Tech Conference Shows Welcome Focus on Building Tools to Promote Learning
I noted an encouraging trend at last month’s annual conference of the International Society for Technology in Education (ISTE) in Philadelphia: a growing consensus that we should start with children’s needs and build tools to match, rather than buy tools and force children to adapt.
With attendees from every state and over 70 nations, ISTE is the benchmark conference for everything involving learning and technology. This year’s exhibition hall had many products, but the real learning happened in the conferences, panels and presentations.
Here’s a quick look at the highlights of this year’s conference:
It’s not the device
We’re all drawn to the new “bright and shiny” thing, so it’s only natural that schools perpetually look for a “silver bullet” device that will magically improve student performance, satisfy teachers and make parents happy.
Well, that will never be, and it’s clear that ISTE members have heard that message loud and clear. A consistent drumbeat through many sessions was the idea that schools must begin with the desired student learning in mind — and then build the device around it. The other way around does not work, but far too many schools have not figured this out yet.
Time is on our side
Many presenters spoke of hard lessons they learned from moving too quickly into a technology. Instead, presenters urged schools to take their time by building faculty participation into the process, creating flexible timeframes and continually focusing on what’s best for the learner.
Having clear goals and being willing to adjust them as necessary were key components of many successful school experiences. No one ever looked back and said, “Wow, they definitely gave us this great new learning too slowly.”
Connection is king
A common thread throughout ISTE was that technology should connect students to one another through shared documents, projects and at-home collaboration over school networks.
I love this positive trend, as it emphasizes using technology to help people to work better together and not just merely complete individual tasks. Another benefit of this approach is that collaborating via computer is so common in today’s work environment. The earlier the students begin to work in this manner, the more successful they’ll be after their formal schooling ends.
Classrooms need to change with the times
Unlike offices and other work spaces, too many classrooms look like they did 15 or even 50 years ago. But lots of changes are coming:
- Student-focused classrooms are using movable furniture so students can relocate desks as they need to.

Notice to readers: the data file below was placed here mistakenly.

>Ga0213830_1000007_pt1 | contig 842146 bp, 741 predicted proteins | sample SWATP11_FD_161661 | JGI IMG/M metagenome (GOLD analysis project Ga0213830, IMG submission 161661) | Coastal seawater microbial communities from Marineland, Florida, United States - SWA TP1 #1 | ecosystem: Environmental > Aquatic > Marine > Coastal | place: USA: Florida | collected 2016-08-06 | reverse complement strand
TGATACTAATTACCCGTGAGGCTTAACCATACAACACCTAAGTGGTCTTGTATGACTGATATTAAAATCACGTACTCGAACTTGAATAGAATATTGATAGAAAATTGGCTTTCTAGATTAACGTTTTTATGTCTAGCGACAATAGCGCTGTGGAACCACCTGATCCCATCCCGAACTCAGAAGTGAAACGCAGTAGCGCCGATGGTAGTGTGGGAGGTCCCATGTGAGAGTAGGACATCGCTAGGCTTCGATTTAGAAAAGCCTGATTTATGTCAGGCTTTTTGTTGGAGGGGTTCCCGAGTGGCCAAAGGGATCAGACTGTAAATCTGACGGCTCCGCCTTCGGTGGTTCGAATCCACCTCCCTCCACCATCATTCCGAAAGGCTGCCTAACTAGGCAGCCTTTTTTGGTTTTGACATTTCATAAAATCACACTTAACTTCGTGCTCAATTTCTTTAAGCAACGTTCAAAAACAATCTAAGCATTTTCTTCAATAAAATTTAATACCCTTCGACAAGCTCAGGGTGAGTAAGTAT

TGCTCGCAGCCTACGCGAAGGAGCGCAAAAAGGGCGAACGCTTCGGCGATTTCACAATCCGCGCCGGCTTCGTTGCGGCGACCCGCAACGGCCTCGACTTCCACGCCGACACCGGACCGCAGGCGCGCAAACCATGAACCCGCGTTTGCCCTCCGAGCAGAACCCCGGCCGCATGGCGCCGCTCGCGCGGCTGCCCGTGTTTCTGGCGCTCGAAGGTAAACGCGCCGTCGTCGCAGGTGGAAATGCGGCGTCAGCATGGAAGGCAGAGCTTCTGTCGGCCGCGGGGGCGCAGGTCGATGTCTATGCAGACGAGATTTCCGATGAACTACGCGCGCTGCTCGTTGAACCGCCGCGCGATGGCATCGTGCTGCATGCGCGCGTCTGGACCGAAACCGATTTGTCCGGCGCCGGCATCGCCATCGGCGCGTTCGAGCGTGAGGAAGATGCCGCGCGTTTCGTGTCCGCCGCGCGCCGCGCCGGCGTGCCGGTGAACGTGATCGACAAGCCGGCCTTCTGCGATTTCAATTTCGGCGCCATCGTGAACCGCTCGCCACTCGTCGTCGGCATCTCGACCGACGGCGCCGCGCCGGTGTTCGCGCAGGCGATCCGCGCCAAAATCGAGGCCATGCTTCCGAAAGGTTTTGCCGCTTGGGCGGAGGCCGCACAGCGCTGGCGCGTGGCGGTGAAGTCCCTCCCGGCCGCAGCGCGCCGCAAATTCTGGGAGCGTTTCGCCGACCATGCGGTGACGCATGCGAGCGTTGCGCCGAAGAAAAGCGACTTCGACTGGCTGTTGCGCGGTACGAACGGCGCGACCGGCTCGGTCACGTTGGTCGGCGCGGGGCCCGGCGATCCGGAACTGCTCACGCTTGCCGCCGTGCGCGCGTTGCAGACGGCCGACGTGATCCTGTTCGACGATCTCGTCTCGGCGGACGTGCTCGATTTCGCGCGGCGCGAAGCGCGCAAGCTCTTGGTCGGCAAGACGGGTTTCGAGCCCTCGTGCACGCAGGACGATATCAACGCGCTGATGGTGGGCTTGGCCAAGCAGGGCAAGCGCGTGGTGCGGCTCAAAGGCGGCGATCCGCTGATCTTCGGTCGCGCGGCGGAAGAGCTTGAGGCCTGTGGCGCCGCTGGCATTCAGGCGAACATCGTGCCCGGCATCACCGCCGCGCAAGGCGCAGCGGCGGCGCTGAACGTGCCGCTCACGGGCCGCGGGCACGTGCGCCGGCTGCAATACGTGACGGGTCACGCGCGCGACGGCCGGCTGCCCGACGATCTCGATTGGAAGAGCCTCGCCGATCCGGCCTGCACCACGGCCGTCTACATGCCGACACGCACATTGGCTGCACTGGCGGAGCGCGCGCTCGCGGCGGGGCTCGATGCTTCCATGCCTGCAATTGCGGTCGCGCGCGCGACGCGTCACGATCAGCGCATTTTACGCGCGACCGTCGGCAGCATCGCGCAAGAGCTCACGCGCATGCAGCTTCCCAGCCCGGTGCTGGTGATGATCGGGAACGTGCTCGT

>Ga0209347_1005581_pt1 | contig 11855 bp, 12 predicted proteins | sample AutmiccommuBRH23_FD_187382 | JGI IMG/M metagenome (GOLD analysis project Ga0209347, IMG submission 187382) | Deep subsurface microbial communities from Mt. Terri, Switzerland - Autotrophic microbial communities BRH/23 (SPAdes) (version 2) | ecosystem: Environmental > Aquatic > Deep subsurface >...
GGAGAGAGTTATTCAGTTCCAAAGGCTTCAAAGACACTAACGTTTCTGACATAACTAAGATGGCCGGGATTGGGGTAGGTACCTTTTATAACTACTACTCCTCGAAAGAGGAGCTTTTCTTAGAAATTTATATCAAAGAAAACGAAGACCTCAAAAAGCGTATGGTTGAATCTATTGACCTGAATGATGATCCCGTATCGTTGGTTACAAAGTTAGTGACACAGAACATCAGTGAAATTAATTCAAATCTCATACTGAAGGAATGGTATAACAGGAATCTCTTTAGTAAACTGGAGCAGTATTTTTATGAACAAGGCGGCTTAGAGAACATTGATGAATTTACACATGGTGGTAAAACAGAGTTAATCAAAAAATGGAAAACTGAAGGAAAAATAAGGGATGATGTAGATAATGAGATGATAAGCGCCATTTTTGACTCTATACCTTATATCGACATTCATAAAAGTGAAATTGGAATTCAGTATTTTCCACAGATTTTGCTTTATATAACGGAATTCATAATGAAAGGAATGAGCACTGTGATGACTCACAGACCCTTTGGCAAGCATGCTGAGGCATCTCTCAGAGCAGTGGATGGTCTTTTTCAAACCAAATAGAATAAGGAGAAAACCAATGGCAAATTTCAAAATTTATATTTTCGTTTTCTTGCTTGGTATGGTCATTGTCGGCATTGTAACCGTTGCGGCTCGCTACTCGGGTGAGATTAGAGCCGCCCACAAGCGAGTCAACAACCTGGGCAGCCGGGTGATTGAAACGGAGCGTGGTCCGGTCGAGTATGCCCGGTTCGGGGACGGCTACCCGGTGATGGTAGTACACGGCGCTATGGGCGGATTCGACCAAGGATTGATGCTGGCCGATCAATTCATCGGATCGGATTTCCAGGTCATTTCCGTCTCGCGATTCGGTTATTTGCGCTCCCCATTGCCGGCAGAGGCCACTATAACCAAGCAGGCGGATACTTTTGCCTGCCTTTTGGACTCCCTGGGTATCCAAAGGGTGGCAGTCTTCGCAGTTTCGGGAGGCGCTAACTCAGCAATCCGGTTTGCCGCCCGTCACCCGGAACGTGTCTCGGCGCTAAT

- Wall-mounted computer monitors are allowing students to connect wirelessly, making ceiling-mounted projectors a thing of the past.
- Ceiling-mounted cameras allow students to take part in distance learning projects.
- In perhaps the coolest change of all, some classroom walls are being coated with a special “whiteboard” paint that student groups can use to complete projects and then easily erase.
Collaboration, connection and group work are now the order of the day in successful technology-based classrooms.
So what were the bright, shiny things?
The most common items on the exhibition floor were different types of 3D printers. Unlike regular paper printers, 3D printers create plastic-based items for a host of uses, including prosthetics, puzzle games and connectable projects.
The appeal of 3D printing is that students need to work through some pretty advanced calculations and group work to complete quality products. Without a pretty extensive rollout of these devices and strong integration into the classroom, they can easily become a toy and not a tool. I’d definitely take a wait-and-see approach before investing in that technology.
What does the future hold?
Only one thing stopped me in my tracks as I wandered the exhibition floor — Zspace, a new company that allows students to handle and move in a virtual 3D environment. Wearing special glasses and handling a special stylus enables a user to pick up a facsimile of human heart, spin it, take it apart and put it back together.
This is still a young technology, but when touch-friendly haptic gloves are eventually introduced and the price becomes more affordable, this type of technology will let students explore ancient cities, dissect anything they want and enjoy powerful visual experiences. I’m not a cheerleader for new technology, but this one seems sure to grow in the years to come.Learn More: Click to view related resources.